Report: State’s farmland value dips over previous year

Farmers National Co. says larger acreage is scarce

The average cost-per-acre of Washington farmland dipped slightly this year compared to last year, according to a recent land values report from Farmers National Co.

The employee-owned, Omaha-based company is an ag landowner services company managing more than 5,000 farms and ranches in 28 states comprising more than 2 million acres.

The average sale price per acre in Washington was $13,000 in January, down from $13,500-per-acre in January 2018. In January 2017, the average sale price per acre is $12,500.

The major issues for Northwest growers continue to be immigration and labor, trade and tariffs, and the Farm Bill. Most of 2018 was plagued by shortages of labor for the labor-intensive crops — asparagus, tree fruits, vineyards and livestock operations, according to Farmers National Co.

The region is experiencing major reconfigurations of orchards to get higher production from the same acres. Higher density planting, re-grafting and total removal of some varieties is taking place, said Flo Sayre, Farmers National Co. real estate broker based in Pasco, in a news release.

Lenders are tightening financing requirements more than in the past and many growers are experiencing a drop in equity as a result, according to Farmers National Co.

While there appears to be adequate small properties (less than 20 acres in size) to satisfy the market, larger acreages are scarce and the values to the grower are far less than the sellers and land owners would like for returns, Sayre said. Properties in the Basin have ranged from a high of $18,000-per-acre to other areas that have seen a decline in prices to near the $10,000-per-acre value. For the most part, prices are at a plateau, she said.

“Interest rates appear to be holding for at least the next few months. This is a good sign that stability in the market is at hand. While not a lot of farmland is changing hands, there is a lot of interest in where trade issues will head in the future. The land market is leveling off and may decline a bit more over the next year or two,” Sayre said.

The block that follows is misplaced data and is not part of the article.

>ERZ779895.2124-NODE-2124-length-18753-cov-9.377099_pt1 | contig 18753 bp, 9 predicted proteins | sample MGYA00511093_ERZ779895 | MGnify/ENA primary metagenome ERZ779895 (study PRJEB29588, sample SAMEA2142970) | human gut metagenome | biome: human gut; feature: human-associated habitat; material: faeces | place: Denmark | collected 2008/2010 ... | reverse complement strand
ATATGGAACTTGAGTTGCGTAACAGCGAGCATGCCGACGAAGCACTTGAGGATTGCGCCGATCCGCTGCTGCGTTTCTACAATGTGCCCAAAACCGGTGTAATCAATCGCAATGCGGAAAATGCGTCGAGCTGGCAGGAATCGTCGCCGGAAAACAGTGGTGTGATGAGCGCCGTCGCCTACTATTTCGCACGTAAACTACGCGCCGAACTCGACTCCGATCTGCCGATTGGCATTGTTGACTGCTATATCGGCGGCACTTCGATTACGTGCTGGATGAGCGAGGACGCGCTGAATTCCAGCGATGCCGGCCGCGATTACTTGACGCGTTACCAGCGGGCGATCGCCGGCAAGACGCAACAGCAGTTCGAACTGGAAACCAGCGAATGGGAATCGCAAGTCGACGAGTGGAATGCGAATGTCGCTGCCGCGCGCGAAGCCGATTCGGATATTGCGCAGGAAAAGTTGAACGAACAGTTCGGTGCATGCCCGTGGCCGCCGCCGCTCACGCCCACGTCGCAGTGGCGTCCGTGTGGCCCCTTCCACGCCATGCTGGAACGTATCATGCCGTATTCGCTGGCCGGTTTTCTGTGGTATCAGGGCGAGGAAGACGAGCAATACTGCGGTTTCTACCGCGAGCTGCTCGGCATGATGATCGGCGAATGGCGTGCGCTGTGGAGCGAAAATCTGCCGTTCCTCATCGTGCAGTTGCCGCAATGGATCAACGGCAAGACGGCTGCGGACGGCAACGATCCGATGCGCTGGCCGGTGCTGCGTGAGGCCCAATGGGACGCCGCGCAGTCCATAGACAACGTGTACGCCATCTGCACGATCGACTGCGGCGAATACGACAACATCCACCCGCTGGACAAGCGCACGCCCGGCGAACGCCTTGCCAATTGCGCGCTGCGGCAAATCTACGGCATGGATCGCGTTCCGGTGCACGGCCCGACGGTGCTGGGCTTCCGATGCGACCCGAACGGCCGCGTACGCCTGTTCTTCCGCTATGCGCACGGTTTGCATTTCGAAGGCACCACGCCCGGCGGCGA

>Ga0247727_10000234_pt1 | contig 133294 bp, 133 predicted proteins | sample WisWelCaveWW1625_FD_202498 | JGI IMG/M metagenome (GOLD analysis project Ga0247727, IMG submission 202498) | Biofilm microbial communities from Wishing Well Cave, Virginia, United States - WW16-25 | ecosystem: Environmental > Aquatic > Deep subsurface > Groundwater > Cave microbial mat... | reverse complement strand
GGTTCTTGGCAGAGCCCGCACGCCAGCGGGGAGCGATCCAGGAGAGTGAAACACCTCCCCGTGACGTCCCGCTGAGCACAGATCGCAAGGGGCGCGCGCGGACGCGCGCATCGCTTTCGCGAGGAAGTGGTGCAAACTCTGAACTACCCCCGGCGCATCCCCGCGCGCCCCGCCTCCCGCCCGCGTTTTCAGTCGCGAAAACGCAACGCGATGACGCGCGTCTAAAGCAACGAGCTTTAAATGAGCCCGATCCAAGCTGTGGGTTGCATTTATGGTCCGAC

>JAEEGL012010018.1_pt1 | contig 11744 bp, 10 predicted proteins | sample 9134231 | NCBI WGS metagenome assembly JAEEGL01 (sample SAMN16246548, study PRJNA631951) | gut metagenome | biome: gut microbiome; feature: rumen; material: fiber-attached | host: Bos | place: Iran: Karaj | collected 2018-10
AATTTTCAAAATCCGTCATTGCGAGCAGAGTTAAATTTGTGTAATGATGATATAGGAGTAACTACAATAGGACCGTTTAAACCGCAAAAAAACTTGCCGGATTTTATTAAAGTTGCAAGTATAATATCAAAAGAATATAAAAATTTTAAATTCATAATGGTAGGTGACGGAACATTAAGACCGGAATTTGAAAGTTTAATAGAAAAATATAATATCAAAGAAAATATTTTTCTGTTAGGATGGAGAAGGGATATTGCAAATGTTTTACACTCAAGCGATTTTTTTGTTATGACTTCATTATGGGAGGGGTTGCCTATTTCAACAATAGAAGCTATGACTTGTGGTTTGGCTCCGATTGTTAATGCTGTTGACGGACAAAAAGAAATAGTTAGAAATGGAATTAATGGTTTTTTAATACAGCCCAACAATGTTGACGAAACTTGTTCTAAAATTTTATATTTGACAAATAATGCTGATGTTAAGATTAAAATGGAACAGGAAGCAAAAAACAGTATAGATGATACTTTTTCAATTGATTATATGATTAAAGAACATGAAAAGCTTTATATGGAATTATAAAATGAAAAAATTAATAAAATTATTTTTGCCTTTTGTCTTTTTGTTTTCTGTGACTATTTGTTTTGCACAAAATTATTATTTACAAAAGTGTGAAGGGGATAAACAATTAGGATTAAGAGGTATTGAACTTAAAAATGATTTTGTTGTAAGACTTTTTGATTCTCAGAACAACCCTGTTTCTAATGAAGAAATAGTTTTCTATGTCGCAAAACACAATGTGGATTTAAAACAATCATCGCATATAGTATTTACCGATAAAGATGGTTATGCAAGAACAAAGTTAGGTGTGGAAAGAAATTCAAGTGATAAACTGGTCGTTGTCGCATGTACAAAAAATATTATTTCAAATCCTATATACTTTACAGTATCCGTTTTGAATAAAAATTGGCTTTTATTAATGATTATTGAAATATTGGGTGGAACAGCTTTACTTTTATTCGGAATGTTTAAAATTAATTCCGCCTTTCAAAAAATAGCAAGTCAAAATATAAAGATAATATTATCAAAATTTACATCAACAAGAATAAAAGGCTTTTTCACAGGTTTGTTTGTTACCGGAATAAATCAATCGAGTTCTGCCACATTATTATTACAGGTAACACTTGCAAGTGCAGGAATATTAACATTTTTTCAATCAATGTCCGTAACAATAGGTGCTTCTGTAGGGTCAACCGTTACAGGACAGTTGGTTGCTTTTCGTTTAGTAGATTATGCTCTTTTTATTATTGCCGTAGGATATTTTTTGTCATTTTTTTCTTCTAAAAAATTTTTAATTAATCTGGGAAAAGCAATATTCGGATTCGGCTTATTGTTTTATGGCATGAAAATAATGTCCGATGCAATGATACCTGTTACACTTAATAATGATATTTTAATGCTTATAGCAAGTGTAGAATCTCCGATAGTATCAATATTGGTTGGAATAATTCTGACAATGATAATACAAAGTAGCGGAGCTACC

Farm and ranch land makes up 82 percent of total assets for the industry nationally, according to Farmers National Co.

The company reports an uptick in land sales as more families and inheritors want to sell, said Randy Dickhut, senior vice president of real estate operations in a news release.

“Within our 28-state service area, we are also seeing more landowners coming to us to market and sell their land as evidenced by our volume of land for sale increasing 21 percent. These landowners are just deciding now is the time to sell and capture today’s price,” he said.

 Overall, agricultural land values have held up surprisingly well over the past few years despite lower commodity prices and much lower farm incomes compared to five years ago.

There are a number of reasons for this, including the low supply of land for sale, cash rental rates remaining stronger than expected and interest rates that have been historically low, the company said.

But there are some important questions looming about the land market that are causing many to figuratively hold their breath in anticipation of what comes next. “Even though the rate of bankruptcies and forced land sales is low, there is the expectation that numbers will increase somewhat in the year ahead as farmers’ cash flows are stressed. There also is an increase of quiet sales to neighbors or investors where the land is never exposed to the market to see what the true price is. The ultimate question here is how many more properties for sale can the market handle before the volume overwhelms the number of buyers and puts downward pressure on land prices,” Dickhut said in a news release.

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